• "Community Resilience Engineering: Reflections and Preliminary Contributions". In I. Majzik and M. Vieira (Eds.), Proceedings of SERENE 2014, LNCS 8785, pp. 1-8, 2014
    An important challenge for human societies is that of mastering the complexity of Community Resilience, namely “the sustained ability of a community to utilize available resources to respond to, withstand, and recover from adverse situations”. The above concise definition puts the accent on an important requirement: a community’s ability to make use in an intelligent way of the available resources, both institutional and spontaneous, in order to match the complex evolution of the “significant multi-hazard threats characterizing a crisis”. Failing to address such requirement exposes a community to extensive failures that are known to exacerbate the consequences of natural and human-induced crises. As a consequence, we experience today an urgent need to respond to the challenges of community resilience engineering. This problem, some reflections, and preliminary prototypical contributions constitute the topics of the present article.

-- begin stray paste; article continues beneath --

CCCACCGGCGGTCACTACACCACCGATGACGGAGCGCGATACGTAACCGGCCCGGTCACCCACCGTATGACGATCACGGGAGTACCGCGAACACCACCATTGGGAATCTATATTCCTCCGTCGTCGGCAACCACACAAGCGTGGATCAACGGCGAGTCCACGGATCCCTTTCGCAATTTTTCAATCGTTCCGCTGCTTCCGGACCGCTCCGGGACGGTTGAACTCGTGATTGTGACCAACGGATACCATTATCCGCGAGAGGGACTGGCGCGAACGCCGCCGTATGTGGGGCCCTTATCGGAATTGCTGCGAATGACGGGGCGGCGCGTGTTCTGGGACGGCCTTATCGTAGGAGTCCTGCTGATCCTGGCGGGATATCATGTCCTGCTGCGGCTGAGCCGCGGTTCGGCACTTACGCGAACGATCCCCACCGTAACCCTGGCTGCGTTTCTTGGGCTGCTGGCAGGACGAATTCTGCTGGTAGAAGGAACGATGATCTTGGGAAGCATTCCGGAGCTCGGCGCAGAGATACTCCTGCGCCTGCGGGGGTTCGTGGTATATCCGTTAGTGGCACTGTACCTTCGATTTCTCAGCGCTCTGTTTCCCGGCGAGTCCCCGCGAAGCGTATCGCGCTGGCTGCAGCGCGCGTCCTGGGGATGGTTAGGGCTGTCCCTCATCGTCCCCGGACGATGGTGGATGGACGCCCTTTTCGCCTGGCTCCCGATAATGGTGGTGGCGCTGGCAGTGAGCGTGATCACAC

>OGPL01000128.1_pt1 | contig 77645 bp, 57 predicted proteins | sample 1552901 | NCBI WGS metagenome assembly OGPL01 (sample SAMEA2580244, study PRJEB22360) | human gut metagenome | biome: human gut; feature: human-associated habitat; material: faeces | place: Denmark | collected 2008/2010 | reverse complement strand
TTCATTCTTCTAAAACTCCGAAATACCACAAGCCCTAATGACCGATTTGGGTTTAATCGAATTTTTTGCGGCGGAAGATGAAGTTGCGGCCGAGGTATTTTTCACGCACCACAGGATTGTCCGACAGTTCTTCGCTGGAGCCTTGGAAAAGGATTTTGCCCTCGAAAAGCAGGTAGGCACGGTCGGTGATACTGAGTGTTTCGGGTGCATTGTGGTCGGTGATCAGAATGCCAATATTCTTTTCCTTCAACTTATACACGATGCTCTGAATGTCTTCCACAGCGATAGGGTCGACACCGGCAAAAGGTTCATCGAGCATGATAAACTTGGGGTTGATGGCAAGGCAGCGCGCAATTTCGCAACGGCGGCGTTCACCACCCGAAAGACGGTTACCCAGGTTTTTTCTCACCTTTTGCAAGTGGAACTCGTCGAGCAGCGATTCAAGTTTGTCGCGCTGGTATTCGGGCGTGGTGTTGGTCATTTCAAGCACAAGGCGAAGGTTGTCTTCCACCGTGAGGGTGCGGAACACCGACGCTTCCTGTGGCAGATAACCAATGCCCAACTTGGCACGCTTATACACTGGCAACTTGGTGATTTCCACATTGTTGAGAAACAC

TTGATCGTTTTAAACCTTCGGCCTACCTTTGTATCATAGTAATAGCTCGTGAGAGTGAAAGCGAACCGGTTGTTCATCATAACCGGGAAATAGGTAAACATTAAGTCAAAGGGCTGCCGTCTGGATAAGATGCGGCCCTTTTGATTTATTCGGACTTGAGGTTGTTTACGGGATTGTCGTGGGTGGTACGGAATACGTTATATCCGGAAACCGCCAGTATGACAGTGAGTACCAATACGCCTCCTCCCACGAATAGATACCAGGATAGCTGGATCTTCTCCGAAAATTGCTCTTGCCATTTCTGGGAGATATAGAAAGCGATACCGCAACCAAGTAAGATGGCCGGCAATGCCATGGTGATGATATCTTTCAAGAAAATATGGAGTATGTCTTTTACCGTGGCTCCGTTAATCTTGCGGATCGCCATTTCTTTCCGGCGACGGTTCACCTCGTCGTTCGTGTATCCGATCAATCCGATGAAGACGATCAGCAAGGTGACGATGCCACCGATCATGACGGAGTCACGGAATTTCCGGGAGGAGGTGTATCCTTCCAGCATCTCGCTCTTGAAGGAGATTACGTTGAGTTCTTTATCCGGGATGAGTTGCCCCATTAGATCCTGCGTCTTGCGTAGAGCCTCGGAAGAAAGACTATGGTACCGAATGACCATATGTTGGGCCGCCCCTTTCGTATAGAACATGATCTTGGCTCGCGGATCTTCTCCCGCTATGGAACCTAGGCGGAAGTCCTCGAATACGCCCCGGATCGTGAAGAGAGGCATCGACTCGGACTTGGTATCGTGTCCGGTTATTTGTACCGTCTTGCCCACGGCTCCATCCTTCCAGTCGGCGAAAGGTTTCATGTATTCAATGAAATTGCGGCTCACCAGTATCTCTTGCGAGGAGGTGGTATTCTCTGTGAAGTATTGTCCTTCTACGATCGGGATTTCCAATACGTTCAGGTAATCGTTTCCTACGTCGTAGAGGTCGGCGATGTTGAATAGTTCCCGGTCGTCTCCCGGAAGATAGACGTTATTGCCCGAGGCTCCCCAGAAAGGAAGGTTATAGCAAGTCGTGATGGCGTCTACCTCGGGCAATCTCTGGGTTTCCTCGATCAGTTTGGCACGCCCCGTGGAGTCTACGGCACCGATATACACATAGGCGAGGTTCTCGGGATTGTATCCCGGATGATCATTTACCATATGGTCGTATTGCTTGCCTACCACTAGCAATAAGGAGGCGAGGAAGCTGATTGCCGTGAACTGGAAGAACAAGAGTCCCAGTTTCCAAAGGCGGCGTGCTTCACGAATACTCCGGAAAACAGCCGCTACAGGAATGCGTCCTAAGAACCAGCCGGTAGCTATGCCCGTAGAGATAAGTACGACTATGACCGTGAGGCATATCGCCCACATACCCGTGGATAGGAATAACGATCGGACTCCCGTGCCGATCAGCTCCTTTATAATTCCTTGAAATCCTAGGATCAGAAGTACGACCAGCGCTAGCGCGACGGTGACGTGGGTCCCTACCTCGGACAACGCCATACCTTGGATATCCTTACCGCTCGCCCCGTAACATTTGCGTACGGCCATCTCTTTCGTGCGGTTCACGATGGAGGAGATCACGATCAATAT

A presentation of this paper is available here.
  • "Systems, Resilience, and Organization: Analogies and Points of Contact with Hierarchy Theory".
    Aim of this paper is to provide preliminary elements for discussion about the implications of the Hierarchy Theory of Evolution on the design and evolution of artificial systems and socio-technical organizations. In order to achieve this goal, a number of analogies are drawn between the System of Leibniz; the socio-technical architecture known as Fractal Social Organization; resilience and related disciplines; and Hierarchy Theory. In so doing we hope to provide elements for reflection and, hopefully, enrich the discussion on the above topics with considerations pertaining to related fields and disciplines, including computer science, management science, cybernetics, social systems, and general systems theory.
  • "Behavior, Organization, Substance: Three Gestalts of General Systems Theory". In Proc. of the IEEE 2014 Conference on Norbert Wiener in the 21st Century, Boston, MA, 24-26 June, 2014. IEEE.
    The term gestalt, when used in the context of general systems theory, assumes the value of “systemic touchstone”, namely a figure of reference useful to categorize the properties or qualities of a set of systems. Typical gestalts used, e.g., in biology, are those based on anatomical or physiological characteristics, which correspond respectively to architectural and organizational design choices in natural and artificial systems. In this paper we discuss three gestalts of general systems theory: behavior, organization, and substance, which refer respectively to the works of Wiener, Boulding, and Leibniz. Our major focus here is the system introduced by the latter. Through a discussion of some of the elements of the Leibnitian System, and by means of several novel interpretations of those elements in terms of today’s computer science, we highlight the debt that contemporary research still has with this Giant among the giant scholars of the past.